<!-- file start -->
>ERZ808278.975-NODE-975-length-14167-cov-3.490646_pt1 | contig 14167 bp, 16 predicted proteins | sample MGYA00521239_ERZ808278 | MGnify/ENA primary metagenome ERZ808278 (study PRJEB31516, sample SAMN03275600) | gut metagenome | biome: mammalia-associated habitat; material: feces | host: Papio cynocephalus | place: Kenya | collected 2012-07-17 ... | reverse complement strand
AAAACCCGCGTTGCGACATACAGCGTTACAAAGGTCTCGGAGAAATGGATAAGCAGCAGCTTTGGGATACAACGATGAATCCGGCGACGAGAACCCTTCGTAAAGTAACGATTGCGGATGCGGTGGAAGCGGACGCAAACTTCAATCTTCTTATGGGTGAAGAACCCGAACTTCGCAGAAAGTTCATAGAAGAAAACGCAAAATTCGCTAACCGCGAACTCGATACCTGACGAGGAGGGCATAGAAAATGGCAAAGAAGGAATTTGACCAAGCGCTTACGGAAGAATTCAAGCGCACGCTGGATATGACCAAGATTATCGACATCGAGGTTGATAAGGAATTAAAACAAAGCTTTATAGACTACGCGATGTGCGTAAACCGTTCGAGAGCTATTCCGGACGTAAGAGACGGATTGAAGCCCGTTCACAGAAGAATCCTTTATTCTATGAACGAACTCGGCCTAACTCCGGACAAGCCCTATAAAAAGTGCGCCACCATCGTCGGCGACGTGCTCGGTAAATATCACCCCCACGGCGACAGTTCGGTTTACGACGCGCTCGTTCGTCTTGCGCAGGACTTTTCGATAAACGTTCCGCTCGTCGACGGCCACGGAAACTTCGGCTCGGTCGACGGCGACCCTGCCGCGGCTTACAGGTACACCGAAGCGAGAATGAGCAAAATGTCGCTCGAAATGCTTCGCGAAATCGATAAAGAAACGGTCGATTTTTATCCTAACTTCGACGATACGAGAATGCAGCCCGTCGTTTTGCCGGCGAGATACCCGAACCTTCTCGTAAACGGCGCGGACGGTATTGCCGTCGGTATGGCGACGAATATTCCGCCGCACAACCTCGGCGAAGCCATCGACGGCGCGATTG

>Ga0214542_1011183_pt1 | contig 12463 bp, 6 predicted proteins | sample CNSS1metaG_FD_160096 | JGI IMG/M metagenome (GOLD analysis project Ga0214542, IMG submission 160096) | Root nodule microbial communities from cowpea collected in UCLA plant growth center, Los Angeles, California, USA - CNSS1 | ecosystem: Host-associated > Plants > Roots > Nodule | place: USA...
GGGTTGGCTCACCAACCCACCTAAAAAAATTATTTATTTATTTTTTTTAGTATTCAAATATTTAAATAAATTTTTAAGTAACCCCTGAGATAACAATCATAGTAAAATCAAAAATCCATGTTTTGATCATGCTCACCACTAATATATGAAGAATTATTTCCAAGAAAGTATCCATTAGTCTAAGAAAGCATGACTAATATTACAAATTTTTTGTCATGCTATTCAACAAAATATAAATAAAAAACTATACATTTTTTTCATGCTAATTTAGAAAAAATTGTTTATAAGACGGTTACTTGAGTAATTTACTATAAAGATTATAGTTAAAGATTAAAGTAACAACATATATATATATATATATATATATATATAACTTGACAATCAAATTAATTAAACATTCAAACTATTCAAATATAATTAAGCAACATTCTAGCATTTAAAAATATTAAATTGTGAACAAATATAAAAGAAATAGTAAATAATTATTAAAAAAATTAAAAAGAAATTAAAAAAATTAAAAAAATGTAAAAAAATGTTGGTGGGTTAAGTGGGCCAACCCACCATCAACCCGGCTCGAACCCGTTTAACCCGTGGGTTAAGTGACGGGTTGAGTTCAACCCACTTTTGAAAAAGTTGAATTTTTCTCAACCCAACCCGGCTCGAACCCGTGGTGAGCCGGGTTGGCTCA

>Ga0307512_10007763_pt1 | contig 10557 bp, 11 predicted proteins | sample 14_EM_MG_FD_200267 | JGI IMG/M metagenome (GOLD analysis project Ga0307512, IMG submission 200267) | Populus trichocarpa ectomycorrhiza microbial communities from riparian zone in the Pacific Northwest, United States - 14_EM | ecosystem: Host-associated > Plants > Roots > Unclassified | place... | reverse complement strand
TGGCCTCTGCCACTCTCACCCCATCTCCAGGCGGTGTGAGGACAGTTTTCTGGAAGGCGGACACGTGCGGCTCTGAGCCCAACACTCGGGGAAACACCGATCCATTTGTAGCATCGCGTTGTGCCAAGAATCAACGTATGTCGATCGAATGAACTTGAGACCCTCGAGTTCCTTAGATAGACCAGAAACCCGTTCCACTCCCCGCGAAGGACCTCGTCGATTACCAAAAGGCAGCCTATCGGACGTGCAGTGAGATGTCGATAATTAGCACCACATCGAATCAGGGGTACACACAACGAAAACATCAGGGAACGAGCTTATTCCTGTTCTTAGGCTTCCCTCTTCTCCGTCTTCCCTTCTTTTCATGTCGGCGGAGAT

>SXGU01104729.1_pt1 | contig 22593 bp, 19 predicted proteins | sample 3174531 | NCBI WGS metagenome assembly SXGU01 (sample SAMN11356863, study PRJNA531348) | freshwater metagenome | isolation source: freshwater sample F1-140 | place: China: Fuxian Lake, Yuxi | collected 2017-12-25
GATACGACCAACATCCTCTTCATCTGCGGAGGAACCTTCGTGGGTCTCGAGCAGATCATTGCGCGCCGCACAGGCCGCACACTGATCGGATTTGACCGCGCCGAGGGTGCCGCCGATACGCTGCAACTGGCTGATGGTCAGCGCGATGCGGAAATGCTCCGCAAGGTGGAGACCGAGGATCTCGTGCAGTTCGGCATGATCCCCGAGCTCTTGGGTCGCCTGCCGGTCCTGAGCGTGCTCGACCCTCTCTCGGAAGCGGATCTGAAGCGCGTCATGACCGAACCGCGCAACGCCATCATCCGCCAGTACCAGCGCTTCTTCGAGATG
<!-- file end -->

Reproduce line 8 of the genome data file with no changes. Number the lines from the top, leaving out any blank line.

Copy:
GATACGACCAACATCCTCTTCATCTGCGGAGGAACCTTCGTGGGTCTCGAGCAGATCATTGCGCGCCGCACAGGCCGCACACTGATCGGATTTGACCGCGCCGAGGGTGCCGCCGATACGCTGCAACTGGCTGATGGTCAGCGCGATGCGGAAATGCTCCGCAAGGTGGAGACCGAGGATCTCGTGCAGTTCGGCATGATCCCCGAGCTCTTGGGTCGCCTGCCGGTCCTGAGCGTGCTCGACCCTCTCTCGGAAGCGGATCTGAAGCGCGTCATGACCGAACCGCGCAACGCCATCATCCGCCAGTACCAGCGCTTCTTCGAGATG